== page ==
The Four-Chord Song

Axis of Awesome

One of my teenage students once introduced me to a YouTube video about the “four-chord song”.  This was performed by a comedy-pop group called the “Axis of Awesome”. The premise was that you only need four chords to write a hit song. In fact, it is a requisite of a hit song that it only have four chords.  The group proceeds to do a medley of songs that use the same chord progression.

Harmony in Contemporary Song

As strange as it seems, this premise has much truth to it. In fact it has a much deeper significance in the state of our contemporary song. In my many years of teaching I have focused on the particular musical interests of my young students. As a result, I have gotten to know contemporary pop musical culture quite well.  There seemed to be a period where almost every song that students requested had the same three or four chords. This represents quite a dearth of harmonic material, especially when you are trying to expose your students to a variety of chords and harmonic situations, .  In order to actually teach some harmony I would often turn to the rich catalog of Beatles’ songs.

Why this lack of harmonic ideas or imagination?  This is especially strange when one realizes that not so long ago Lennon and McCartney were writing brilliant songs with varying degrees of harmonic complexity.  Some were very simple like “Why Don’t We Do It In the Road?”. Others were very complex, “Martha My Dear”, for example.

The Struggle of the Young Songwriter

I started to get insight into this through my teaching, specifically with two students. Both were singer/songwriters.  Both of these girls were talented singers with a love for writing lyrics and songs.  Their songs were good.  However, they both complained of the same problem. No matter how hard they tried, how different the lyrics and melodies of the songs were, they found themselves writing the same chord progressions.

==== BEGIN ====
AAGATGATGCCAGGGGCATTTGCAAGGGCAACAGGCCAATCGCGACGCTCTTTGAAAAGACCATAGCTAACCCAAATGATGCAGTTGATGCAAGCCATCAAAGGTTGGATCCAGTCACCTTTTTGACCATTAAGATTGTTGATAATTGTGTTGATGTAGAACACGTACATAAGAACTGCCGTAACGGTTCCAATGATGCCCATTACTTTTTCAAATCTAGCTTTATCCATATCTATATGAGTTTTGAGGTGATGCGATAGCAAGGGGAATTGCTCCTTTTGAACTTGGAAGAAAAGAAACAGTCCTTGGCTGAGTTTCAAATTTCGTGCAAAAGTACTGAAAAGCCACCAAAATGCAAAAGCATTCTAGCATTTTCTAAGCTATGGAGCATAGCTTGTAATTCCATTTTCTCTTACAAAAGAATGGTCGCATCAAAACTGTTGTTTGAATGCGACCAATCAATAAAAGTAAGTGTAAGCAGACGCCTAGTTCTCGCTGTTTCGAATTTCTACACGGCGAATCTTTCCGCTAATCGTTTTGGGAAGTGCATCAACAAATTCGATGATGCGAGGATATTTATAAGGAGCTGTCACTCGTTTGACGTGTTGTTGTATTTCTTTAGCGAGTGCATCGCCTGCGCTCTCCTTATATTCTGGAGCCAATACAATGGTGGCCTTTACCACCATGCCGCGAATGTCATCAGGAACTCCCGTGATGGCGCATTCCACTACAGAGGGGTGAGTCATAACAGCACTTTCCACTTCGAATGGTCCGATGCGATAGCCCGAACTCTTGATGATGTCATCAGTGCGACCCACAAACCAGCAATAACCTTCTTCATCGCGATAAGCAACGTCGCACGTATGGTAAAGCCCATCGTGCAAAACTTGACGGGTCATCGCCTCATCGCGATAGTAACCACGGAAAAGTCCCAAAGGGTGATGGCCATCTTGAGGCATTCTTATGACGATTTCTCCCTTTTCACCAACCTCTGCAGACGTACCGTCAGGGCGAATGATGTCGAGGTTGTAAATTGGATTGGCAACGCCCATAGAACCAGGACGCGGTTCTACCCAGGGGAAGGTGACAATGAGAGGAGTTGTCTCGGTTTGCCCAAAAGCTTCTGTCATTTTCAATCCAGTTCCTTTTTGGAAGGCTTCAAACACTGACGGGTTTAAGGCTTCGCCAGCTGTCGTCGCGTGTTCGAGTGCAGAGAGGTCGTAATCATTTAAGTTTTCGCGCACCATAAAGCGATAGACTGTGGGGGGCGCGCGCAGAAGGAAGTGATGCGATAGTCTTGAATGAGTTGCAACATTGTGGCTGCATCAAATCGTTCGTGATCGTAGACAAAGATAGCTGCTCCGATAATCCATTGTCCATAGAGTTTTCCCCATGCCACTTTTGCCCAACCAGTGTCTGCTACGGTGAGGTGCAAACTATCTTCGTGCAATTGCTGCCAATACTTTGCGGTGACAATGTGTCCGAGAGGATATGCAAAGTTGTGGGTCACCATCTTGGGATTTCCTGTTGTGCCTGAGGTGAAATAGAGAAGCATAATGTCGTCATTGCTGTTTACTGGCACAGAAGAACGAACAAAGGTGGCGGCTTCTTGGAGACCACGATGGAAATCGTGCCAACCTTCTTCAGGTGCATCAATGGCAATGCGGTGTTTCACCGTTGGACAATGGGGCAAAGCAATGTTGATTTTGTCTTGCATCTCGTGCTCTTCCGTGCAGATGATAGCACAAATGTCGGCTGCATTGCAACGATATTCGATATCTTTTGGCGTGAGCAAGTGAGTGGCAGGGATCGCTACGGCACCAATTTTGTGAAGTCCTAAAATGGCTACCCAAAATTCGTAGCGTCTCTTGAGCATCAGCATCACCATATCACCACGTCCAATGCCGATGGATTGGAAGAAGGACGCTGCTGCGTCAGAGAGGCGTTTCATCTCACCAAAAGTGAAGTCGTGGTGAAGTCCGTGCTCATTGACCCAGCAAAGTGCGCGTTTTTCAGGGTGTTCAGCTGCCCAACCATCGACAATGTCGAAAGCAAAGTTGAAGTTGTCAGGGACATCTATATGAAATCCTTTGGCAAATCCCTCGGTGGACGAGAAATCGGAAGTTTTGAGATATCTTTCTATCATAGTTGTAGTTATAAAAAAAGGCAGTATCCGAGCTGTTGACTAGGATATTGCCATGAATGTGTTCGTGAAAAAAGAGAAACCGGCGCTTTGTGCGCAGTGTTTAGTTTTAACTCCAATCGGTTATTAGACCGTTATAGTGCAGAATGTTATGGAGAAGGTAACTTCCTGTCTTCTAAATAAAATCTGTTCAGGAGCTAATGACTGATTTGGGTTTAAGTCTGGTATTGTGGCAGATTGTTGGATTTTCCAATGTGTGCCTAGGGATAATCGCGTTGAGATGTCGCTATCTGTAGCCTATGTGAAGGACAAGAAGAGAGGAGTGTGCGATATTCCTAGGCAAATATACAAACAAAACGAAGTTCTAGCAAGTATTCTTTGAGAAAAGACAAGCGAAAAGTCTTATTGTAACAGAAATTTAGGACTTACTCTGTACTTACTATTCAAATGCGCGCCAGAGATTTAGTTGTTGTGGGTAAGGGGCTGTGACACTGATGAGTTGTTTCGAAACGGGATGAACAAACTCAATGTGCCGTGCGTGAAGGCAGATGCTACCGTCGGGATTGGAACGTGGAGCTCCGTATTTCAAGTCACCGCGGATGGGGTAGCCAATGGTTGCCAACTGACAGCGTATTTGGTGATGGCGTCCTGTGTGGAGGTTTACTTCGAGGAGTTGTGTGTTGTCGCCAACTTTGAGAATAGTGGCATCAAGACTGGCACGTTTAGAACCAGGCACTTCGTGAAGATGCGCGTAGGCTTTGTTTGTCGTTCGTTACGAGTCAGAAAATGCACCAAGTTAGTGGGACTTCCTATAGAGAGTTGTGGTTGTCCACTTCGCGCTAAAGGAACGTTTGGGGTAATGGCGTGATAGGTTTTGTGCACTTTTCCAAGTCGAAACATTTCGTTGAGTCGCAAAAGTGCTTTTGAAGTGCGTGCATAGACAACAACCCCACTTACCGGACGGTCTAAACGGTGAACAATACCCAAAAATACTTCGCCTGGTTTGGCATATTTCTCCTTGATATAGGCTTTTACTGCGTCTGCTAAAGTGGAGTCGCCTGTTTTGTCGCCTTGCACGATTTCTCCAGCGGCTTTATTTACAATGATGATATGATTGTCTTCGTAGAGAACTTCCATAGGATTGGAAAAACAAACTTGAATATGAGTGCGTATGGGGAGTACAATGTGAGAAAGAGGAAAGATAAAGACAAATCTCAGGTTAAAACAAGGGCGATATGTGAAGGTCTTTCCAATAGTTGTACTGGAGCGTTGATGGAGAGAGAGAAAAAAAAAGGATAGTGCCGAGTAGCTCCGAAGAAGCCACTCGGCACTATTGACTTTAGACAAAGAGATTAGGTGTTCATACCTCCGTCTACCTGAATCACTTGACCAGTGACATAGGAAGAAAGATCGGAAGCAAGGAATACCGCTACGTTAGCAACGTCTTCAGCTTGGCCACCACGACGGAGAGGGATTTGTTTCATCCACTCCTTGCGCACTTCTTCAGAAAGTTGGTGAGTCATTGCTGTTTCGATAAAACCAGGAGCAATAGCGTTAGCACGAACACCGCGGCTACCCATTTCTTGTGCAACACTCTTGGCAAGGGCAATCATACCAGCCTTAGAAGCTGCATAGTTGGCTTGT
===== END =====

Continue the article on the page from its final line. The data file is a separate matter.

The bottom line is that we are products of our environments. If you listen to music with one chord, chances are you will write one-chord music.  If you listen to more complex harmonies, those harmonies will become part of your musical make-up. As a result, your ear will eventually hear many chord alternatives for a given situation.

Young singers and musicians of today listen to songs which have, for the most part, the same or similar progressions. The variation comes mainly in the lyrics or the arrangement. So when my young songwriting students put pen to paper they were trapped by their ear and habits into similar progressions.  This represents a kind of harmonic ‘comfort zone’, and unless we look elsewhere and challenge ourselves, we will stay in our comfort zones.

Are We in the 50s Again?

This lack of harmonic variety reminds me of the music I heard growing up as a child in the 1950s.  Almost every popular song had the same progression: I, VI, IV, V.  That is, if the song were in the key of G the chords would be G Em C D.  Furthermore, the tonality of the chords were almost always Major or Major 7th, much like the songs of today.  It was only through the influence of rhythm and blues artists like Little Richard and Fats Domino, and eventually Elvis and the Beatles, that this gradually changed.  The blues became part of our pop music, and provided a richness that moved the harmony forward.  Hopefully, we’ll see that change again.  As they say, everything goes in cycles.

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